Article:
Texas-based drive-through coffee chain 151 Coffee has agreed to pay $70,000 while providing staff training and education materials following a disability discrimination lawsuit filed by the U.S. Equal Employment Opportunity Commission (EEOC).
According to the suit, the company fired two employees who requested reasonable accommodations because disabilities put them at higher risk of serious illness if infected with COVID-19.
The coffee company, founded in 2017 by Hollywood Video founder Mark Wattles, closed all its retail locations in April 2020 due to the COVID-19 pandemic. A company representative then later emailed all employees asking for confirmation regarding their potential return to work in May 2020.
According to the lawsuit, 151 Coffee representatives denied two employees’ requests for reasonable accommodations, including minimizing direct interactions with customers.
Instead, the companies told the employees they could not return to work until a COVID-19 vaccine had been developed, which the EEOC argued constituted a violation of the Americans with Disabilities Act (ADA).
According to the settlement agreement, reached last month, 151 Coffee has agreed to provide $70,000 in monetary relief, while also disseminating workplace policies and leading training related to workplace discrimination, the requirements of the ADA and what steps managers must take if they receive a request for reasonable accommodation, among other measures.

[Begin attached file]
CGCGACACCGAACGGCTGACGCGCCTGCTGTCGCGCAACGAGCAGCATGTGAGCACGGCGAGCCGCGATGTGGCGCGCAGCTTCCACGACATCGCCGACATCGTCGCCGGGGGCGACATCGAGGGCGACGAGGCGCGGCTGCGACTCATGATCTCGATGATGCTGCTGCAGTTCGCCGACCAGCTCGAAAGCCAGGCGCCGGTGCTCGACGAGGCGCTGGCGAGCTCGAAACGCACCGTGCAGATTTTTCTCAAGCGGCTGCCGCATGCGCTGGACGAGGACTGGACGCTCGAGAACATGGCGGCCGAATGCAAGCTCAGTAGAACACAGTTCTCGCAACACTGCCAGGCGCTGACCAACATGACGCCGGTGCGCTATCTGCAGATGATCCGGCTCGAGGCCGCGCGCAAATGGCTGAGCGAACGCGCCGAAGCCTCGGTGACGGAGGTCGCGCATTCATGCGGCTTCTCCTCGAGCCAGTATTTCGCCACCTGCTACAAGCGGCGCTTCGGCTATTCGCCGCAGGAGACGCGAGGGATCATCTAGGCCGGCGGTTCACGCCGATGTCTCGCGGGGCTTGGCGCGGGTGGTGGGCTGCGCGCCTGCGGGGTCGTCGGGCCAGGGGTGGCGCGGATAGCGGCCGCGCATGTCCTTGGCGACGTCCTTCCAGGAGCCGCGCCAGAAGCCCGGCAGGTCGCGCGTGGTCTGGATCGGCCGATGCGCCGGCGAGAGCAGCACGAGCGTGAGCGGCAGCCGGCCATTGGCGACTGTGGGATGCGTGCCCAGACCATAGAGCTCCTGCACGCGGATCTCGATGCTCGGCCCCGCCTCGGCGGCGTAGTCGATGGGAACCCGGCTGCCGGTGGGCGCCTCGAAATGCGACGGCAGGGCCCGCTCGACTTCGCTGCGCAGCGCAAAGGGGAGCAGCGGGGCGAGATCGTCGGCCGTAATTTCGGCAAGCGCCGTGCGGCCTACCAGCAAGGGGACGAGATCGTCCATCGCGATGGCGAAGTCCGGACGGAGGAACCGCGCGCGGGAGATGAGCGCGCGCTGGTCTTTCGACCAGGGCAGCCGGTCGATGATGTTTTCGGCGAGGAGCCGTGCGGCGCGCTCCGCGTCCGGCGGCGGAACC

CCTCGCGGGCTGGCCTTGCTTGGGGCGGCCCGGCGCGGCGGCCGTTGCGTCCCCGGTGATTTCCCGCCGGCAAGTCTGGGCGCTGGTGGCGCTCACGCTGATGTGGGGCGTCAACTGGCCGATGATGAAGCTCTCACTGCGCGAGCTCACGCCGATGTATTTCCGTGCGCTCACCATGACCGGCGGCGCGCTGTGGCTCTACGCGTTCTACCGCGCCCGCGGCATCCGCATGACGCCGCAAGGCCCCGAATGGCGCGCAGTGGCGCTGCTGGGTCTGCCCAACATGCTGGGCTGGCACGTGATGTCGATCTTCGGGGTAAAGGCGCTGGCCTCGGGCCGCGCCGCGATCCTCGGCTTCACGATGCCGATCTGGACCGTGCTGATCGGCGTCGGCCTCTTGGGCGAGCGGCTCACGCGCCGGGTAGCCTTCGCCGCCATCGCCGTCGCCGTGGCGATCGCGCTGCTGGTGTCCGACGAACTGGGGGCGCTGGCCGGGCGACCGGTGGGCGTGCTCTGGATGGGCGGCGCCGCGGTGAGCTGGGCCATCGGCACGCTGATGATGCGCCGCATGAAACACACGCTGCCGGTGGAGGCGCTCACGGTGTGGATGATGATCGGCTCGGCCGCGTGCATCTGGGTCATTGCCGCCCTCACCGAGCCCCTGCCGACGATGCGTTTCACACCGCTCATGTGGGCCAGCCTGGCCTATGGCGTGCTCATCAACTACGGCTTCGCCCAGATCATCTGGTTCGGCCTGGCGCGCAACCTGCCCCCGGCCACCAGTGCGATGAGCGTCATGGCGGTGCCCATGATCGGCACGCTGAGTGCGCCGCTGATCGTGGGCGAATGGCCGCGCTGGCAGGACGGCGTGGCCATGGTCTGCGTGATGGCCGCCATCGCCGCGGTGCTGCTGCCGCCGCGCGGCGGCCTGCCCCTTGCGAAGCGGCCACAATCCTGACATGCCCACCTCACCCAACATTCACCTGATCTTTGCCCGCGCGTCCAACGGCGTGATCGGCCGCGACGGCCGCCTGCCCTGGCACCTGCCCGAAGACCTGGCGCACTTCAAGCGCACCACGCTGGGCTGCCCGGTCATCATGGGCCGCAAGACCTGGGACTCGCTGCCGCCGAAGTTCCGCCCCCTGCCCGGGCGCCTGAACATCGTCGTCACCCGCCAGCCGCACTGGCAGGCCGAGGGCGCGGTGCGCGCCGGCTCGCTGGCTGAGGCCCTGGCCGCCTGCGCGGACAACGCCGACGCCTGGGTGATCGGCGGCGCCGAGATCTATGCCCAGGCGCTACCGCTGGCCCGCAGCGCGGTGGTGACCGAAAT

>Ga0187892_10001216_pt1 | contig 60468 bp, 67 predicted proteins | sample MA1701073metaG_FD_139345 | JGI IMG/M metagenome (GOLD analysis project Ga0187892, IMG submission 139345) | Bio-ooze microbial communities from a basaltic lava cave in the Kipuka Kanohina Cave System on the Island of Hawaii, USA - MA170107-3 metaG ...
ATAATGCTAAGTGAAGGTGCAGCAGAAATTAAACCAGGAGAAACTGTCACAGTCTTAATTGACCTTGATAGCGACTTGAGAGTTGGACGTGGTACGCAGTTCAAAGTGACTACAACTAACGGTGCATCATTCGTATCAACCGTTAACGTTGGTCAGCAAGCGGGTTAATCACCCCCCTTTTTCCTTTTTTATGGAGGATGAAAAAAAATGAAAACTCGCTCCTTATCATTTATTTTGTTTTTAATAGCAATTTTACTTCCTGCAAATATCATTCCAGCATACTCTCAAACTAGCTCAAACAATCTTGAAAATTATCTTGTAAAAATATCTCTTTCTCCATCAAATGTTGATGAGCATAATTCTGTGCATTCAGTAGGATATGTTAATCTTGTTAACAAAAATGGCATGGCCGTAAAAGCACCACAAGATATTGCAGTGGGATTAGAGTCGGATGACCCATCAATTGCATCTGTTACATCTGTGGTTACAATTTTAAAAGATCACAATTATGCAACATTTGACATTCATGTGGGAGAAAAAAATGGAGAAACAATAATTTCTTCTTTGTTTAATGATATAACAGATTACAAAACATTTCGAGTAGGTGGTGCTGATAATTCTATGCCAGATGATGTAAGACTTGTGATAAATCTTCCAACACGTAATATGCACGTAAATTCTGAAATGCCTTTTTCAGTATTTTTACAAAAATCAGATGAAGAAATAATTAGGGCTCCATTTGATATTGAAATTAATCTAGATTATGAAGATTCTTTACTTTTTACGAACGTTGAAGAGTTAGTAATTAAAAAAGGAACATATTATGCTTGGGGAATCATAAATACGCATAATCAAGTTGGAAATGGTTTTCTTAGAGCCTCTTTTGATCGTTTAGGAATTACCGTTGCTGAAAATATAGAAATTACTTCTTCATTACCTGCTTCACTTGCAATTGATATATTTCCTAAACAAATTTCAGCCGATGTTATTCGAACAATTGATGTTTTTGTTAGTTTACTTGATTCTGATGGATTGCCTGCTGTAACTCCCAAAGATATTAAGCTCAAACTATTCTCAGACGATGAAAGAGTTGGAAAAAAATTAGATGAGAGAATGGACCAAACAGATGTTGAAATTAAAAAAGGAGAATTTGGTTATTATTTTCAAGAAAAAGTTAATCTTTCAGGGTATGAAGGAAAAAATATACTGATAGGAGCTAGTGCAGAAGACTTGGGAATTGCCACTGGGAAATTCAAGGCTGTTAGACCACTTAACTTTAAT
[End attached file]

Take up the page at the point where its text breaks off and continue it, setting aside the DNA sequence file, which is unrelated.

“The EEOC is pleased with this outcome that represents a commitment by the employer to emphasizing the protections of the ADA, engaging in education of its workforce and providing a written policy to establish expectations, all of which move this workplace in the right direction,” Robert Canino, regional attorney for the EEOC Dallas District Office, said in an announcement from the group.
151 Coffee currently operates eight retail locations in the Dallas/Fort Worth Metroplex.
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